Mr. Robinette has years of experience as a corporate oil, gas, and mineral lawyer. This means he knows and understands all of the pitfalls in mineral deed preparation that cause problems when oil, gas, and mineral production companies examine title and scrutinize mineral deeds for defects. Be very careful when hiring a “title company” to prepare your Arkansas mineral deed. Title companies in Arkansas typically deal exclusively in residential and commercial real estate closings. These skill sets include basic deed preparation, but title companies learn how to prepare deeds for compliance with general real estate, lending and insurance laws.   Thus, a typical title company’s skill set does not ordinarily include knowledge of Arkansas mineral conveyancing rules. Not to say there are not some title companies out there with staff qualified to prepare mineral deeds, but those title companies are uncommon.  If you choose to hire a title company instead of an Arkansas mineral deed lawyer, screen the title company carefully. Find out if a qualified attorney actually reviews your deed. Ask whether they prepare mineral deeds on a regular basis and whether you deed will be prepared by a qualified Arkansas mineral deed attorney.  Remember, when you hire The Law Offices of Mark Robinette to prepare your Arkansas mineral deed, you get Mark Robinette. Your deed will not be delegated to an assistant. Your matter will get the complete attention of an Arkansas oil, gas and mineral lawyer and attorney with years of relevant experience.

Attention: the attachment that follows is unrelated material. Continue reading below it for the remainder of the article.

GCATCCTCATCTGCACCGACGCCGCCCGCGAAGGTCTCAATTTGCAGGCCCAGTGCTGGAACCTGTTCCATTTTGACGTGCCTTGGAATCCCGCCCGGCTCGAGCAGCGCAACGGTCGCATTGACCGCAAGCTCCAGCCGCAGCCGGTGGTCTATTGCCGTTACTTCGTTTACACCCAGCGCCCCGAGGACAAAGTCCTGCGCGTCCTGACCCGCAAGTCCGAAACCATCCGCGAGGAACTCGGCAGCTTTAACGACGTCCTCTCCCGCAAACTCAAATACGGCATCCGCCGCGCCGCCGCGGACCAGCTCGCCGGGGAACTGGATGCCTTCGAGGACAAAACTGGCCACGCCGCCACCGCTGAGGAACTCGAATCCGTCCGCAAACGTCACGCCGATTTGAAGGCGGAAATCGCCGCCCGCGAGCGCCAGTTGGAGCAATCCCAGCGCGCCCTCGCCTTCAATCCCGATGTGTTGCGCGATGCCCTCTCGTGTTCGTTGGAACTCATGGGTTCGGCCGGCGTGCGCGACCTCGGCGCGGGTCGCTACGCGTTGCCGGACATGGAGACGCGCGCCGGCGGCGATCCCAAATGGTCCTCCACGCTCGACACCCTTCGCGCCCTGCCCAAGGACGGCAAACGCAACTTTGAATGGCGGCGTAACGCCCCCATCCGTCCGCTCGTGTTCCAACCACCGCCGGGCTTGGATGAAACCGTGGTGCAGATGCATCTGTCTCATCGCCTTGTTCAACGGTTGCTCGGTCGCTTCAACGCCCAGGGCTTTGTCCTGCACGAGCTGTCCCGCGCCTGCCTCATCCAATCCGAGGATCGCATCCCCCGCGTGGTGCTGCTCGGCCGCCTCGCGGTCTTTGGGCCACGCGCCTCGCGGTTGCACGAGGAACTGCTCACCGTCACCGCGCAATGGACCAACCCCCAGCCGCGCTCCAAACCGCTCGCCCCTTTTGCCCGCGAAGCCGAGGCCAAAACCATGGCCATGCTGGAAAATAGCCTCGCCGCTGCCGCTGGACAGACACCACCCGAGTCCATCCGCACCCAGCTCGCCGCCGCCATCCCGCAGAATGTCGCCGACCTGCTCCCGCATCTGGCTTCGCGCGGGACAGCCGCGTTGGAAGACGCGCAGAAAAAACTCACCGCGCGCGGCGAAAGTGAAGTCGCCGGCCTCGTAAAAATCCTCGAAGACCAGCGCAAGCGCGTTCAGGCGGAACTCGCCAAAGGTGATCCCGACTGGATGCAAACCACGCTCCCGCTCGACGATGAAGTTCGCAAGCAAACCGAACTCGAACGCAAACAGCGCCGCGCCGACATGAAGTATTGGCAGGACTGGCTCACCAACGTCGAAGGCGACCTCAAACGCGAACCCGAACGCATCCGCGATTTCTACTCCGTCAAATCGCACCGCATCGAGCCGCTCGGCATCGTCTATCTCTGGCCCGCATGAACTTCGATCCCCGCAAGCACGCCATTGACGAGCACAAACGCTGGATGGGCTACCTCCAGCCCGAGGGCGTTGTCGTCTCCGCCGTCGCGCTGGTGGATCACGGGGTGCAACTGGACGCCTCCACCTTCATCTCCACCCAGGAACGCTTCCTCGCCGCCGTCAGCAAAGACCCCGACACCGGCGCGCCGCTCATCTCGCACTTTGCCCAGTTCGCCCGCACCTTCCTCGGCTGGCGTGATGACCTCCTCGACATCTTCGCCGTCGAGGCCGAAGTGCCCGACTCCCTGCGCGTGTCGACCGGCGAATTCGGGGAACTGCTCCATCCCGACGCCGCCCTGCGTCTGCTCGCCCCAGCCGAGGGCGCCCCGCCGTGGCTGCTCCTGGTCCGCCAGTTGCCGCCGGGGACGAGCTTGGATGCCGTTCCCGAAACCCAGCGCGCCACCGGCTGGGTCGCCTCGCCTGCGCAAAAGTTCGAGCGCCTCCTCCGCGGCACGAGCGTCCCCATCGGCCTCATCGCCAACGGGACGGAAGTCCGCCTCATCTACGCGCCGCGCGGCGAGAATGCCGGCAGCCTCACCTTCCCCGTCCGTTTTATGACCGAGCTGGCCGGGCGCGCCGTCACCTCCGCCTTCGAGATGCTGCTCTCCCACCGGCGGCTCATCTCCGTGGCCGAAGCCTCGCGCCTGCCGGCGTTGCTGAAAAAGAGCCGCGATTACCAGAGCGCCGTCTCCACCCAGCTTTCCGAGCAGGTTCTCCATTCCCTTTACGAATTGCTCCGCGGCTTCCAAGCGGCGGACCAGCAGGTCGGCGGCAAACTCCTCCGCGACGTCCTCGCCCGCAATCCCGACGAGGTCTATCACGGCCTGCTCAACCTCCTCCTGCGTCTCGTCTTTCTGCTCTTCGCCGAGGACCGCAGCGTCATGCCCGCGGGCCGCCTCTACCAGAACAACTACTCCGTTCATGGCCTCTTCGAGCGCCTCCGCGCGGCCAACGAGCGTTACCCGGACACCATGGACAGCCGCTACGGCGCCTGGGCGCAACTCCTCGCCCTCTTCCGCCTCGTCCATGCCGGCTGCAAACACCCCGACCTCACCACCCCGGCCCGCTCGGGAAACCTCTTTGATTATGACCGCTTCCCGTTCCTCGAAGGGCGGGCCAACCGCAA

Mr. Robinette welcomes inquiries from out-of-state law firms and individuals for local counsel services.     If you are ready to speak to a Washington County Arkansas mineral deed lawyer or attorney today, call Mark Robinette at 501-251-1076 or email him at info@robinettefirm.com.   Learn more about Mr. Robinette at: http://www.robinettefirm.com/contact/mark-robinette/ Learn more about Arkansas oil and gas and real estate law at: http://robinettefirm.com/oil-gas/ and http://robinettefirm.com/real-estate/